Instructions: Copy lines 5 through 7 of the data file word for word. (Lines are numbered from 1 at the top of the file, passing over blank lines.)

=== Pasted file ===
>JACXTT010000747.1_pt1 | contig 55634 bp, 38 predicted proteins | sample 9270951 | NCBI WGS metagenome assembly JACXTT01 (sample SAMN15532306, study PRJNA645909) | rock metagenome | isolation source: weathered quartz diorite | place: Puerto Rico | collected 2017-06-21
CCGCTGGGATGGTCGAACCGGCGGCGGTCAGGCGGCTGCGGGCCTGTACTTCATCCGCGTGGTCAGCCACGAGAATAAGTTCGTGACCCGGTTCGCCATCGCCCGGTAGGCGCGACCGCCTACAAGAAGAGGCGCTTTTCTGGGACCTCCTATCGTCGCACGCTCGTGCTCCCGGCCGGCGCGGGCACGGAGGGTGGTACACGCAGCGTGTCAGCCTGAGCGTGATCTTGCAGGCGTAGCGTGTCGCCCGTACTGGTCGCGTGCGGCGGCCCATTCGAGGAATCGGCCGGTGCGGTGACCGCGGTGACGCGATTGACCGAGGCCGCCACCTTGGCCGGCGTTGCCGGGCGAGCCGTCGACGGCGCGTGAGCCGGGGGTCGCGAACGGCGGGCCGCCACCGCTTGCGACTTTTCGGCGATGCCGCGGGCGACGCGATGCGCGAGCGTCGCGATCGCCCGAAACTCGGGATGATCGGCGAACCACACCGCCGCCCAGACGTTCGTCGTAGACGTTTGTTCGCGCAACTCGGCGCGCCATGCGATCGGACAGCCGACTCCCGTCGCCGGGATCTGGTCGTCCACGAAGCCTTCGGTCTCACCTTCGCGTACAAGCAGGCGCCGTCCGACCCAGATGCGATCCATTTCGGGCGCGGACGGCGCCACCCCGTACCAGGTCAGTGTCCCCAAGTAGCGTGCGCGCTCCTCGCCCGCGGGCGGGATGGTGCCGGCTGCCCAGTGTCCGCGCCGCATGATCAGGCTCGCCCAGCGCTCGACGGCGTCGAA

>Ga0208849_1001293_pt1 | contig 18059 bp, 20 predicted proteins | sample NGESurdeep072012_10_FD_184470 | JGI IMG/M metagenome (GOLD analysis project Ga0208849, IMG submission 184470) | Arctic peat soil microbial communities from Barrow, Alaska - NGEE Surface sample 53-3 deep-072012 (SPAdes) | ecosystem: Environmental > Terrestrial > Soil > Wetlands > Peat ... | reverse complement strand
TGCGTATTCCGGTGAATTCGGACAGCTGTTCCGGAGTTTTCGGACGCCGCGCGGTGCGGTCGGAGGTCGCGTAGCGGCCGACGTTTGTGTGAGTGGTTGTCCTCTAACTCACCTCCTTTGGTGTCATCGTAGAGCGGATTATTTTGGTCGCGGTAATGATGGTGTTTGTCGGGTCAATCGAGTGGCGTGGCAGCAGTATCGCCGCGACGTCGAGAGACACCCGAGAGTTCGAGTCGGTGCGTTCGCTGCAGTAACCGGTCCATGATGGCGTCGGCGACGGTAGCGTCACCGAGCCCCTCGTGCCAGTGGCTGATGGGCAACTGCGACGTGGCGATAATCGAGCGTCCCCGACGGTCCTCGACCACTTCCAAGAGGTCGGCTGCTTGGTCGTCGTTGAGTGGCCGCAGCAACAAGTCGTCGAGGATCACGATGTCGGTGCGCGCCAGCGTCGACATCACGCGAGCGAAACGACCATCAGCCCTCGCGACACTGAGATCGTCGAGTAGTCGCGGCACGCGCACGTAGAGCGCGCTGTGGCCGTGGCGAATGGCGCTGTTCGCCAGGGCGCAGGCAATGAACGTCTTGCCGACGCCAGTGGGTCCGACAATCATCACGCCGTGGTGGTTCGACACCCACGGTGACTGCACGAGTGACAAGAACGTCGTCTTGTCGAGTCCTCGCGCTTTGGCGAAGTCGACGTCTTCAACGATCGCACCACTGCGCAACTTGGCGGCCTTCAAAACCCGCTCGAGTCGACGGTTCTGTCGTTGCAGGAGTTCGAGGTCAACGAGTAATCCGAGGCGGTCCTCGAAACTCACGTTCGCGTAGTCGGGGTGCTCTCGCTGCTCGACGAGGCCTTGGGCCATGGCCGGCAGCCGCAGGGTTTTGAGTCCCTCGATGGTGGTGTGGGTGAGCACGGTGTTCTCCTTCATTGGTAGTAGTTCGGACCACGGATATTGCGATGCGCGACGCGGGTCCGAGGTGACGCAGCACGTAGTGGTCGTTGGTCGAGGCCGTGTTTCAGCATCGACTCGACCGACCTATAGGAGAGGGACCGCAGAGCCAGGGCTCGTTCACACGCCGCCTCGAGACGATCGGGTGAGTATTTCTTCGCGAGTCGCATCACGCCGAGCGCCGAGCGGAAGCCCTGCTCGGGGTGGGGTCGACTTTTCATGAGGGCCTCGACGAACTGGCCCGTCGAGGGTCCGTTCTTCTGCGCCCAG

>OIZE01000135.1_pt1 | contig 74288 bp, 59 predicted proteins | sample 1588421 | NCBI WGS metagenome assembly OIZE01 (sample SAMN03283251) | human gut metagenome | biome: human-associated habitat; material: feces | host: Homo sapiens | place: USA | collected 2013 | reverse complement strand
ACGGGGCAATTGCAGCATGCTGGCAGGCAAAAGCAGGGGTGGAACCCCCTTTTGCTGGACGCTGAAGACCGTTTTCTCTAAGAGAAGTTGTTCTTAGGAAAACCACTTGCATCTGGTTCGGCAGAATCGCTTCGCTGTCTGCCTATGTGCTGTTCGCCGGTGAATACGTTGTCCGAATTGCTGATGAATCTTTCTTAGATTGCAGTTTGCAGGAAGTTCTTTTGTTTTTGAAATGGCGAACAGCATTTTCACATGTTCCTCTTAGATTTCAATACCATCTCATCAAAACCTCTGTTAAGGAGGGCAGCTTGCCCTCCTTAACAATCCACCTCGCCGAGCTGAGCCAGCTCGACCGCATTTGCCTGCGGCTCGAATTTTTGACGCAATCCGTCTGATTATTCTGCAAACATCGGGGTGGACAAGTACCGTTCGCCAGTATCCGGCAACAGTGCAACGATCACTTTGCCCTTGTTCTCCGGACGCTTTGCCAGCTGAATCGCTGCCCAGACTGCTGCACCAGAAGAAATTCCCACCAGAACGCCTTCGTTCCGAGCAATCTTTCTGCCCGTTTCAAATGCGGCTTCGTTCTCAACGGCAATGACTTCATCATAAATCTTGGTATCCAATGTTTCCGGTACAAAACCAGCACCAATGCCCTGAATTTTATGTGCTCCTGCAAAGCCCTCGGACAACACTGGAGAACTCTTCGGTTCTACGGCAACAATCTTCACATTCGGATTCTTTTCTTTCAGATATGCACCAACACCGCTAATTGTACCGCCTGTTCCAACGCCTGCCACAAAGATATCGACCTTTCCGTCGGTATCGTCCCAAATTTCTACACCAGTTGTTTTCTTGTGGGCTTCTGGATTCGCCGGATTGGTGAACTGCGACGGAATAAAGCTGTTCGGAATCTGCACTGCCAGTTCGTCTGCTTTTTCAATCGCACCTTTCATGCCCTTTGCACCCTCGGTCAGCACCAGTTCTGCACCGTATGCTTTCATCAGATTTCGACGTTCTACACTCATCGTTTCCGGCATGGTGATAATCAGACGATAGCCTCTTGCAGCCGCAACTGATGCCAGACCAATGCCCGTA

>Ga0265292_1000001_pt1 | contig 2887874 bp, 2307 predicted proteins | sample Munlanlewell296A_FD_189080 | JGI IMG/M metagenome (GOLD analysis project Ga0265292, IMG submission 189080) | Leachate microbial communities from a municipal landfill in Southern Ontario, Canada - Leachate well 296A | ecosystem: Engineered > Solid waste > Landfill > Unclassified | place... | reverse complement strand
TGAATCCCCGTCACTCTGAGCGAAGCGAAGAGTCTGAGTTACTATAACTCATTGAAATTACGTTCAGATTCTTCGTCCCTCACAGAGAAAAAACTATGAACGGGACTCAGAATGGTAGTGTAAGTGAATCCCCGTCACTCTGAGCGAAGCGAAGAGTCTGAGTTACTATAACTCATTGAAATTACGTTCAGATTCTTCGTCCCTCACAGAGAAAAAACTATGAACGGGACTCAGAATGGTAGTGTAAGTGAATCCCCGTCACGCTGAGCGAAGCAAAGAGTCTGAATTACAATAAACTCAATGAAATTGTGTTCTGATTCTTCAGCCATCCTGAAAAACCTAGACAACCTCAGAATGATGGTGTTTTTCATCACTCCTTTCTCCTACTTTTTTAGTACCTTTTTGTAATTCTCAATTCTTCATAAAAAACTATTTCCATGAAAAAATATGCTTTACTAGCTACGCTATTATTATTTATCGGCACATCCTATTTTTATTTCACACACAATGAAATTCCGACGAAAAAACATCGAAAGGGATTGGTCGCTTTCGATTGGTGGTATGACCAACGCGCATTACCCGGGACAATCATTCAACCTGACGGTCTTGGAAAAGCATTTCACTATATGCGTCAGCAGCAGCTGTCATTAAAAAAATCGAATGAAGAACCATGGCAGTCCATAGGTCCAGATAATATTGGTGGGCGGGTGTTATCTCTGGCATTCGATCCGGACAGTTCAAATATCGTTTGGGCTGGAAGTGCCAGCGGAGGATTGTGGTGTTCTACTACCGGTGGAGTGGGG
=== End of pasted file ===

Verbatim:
>OIZE01000135.1_pt1 | contig 74288 bp, 59 predicted proteins | sample 1588421 | NCBI WGS metagenome assembly OIZE01 (sample SAMN03283251) | human gut metagenome | biome: human-associated habitat; material: feces | host: Homo sapiens | place: USA | collected 2013 | reverse complement strand
ACGGGGCAATTGCAGCATGCTGGCAGGCAAAAGCAGGGGTGGAACCCCCTTTTGCTGGACGCTGAAGACCGTTTTCTCTAAGAGAAGTTGTTCTTAGGAAAACCACTTGCATCTGGTTCGGCAGAATCGCTTCGCTGTCTGCCTATGTGCTGTTCGCCGGTGAATACGTTGTCCGAATTGCTGATGAATCTTTCTTAGATTGCAGTTTGCAGGAAGTTCTTTTGTTTTTGAAATGGCGAACAGCATTTTCACATGTTCCTCTTAGATTTCAATACCATCTCATCAAAACCTCTGTTAAGGAGGGCAGCTTGCCCTCCTTAACAATCCACCTCGCCGAGCTGAGCCAGCTCGACCGCATTTGCCTGCGGCTCGAATTTTTGACGCAATCCGTCTGATTATTCTGCAAACATCGGGGTGGACAAGTACCGTTCGCCAGTATCCGGCAACAGTGCAACGATCACTTTGCCCTTGTTCTCCGGACGCTTTGCCAGCTGAATCGCTGCCCAGACTGCTGCACCAGAAGAAATTCCCACCAGAACGCCTTCGTTCCGAGCAATCTTTCTGCCCGTTTCAAATGCGGCTTCGTTCTCAACGGCAATGACTTCATCATAAATCTTGGTATCCAATGTTTCCGGTACAAAACCAGCACCAATGCCCTGAATTTTATGTGCTCCTGCAAAGCCCTCGGACAACACTGGAGAACTCTTCGGTTCTACGGCAACAATCTTCACATTCGGATTCTTTTCTTTCAGATATGCACCAACACCGCTAATTGTACCGCCTGTTCCAACGCCTGCCACAAAGATATCGACCTTTCCGTCGGTATCGTCCCAAATTTCTACACCAGTTGTTTTCTTGTGGGCTTCTGGATTCGCCGGATTGGTGAACTGCGACGGAATAAAGCTGTTCGGAATCTGCACTGCCAGTTCGTCTGCTTTTTCAATCGCACCTTTCATGCCCTTTGCACCCTCGGTCAGCACCAGTTCTGCACCGTATGCTTTCATCAGATTTCGACGTTCTACACTCATCGTTTCCGGCATGGTGATAATCAGACGATAGCCTCTTGCAGCCGCAACTGATGCCAGACCAATGCCCGTA

>Ga0265292_1000001_pt1 | contig 2887874 bp, 2307 predicted proteins | sample Munlanlewell296A_FD_189080 | JGI IMG/M metagenome (GOLD analysis project Ga0265292, IMG submission 189080) | Leachate microbial communities from a municipal landfill in Southern Ontario, Canada - Leachate well 296A | ecosystem: Engineered > Solid waste > Landfill > Unclassified | place... | reverse complement strand